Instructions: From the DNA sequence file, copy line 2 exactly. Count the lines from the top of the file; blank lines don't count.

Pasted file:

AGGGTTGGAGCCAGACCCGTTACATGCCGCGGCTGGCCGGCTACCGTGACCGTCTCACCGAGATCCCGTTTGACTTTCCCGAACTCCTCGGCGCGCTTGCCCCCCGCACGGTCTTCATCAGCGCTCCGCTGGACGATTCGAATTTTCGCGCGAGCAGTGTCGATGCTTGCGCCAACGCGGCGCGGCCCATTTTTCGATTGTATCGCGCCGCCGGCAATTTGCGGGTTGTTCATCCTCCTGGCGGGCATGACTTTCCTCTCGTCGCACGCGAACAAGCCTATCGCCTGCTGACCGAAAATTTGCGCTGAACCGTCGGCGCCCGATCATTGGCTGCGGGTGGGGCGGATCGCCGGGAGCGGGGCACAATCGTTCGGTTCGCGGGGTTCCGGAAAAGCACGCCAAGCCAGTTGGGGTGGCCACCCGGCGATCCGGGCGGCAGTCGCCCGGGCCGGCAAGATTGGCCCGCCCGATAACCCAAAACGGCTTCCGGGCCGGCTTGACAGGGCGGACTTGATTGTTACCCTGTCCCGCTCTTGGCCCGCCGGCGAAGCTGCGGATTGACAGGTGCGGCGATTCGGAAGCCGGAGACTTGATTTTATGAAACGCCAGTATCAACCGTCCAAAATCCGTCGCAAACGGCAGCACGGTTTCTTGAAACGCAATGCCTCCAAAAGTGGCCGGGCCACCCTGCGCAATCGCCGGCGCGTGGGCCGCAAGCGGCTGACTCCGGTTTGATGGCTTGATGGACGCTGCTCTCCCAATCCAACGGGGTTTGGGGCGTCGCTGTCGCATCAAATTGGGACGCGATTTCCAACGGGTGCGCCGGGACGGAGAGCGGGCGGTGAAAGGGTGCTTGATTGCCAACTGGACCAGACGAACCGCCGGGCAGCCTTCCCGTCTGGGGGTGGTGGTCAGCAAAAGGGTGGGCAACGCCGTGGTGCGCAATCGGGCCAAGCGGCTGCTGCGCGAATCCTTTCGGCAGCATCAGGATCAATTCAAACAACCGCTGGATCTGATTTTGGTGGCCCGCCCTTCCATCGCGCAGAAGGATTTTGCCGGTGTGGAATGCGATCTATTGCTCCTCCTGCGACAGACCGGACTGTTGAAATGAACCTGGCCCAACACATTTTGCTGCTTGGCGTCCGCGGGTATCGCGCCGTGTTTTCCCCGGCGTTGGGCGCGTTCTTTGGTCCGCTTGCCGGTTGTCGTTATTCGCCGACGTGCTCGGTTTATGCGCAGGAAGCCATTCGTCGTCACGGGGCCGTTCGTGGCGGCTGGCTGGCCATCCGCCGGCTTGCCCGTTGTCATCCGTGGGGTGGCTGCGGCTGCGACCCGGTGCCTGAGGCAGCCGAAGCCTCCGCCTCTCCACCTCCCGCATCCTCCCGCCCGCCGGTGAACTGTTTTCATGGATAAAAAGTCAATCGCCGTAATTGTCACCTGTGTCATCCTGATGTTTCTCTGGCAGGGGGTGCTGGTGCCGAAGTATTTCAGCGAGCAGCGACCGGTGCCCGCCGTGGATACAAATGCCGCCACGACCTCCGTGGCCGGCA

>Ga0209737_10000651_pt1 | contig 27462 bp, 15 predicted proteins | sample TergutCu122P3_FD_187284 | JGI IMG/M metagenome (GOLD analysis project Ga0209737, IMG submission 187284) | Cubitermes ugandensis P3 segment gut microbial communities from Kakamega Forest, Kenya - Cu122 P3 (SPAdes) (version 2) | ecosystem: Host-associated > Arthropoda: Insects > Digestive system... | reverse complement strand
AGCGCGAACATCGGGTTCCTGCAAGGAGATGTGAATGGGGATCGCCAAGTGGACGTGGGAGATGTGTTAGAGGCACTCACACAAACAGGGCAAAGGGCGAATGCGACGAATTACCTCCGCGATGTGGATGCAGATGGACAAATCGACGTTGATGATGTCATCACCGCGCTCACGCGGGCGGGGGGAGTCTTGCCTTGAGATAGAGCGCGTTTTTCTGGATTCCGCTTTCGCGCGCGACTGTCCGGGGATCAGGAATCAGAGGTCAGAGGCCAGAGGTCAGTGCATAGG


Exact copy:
>Ga0209737_10000651_pt1 | contig 27462 bp, 15 predicted proteins | sample TergutCu122P3_FD_187284 | JGI IMG/M metagenome (GOLD analysis project Ga0209737, IMG submission 187284) | Cubitermes ugandensis P3 segment gut microbial communities from Kakamega Forest, Kenya - Cu122 P3 (SPAdes) (version 2) | ecosystem: Host-associated > Arthropoda: Insects > Digestive system... | reverse complement strand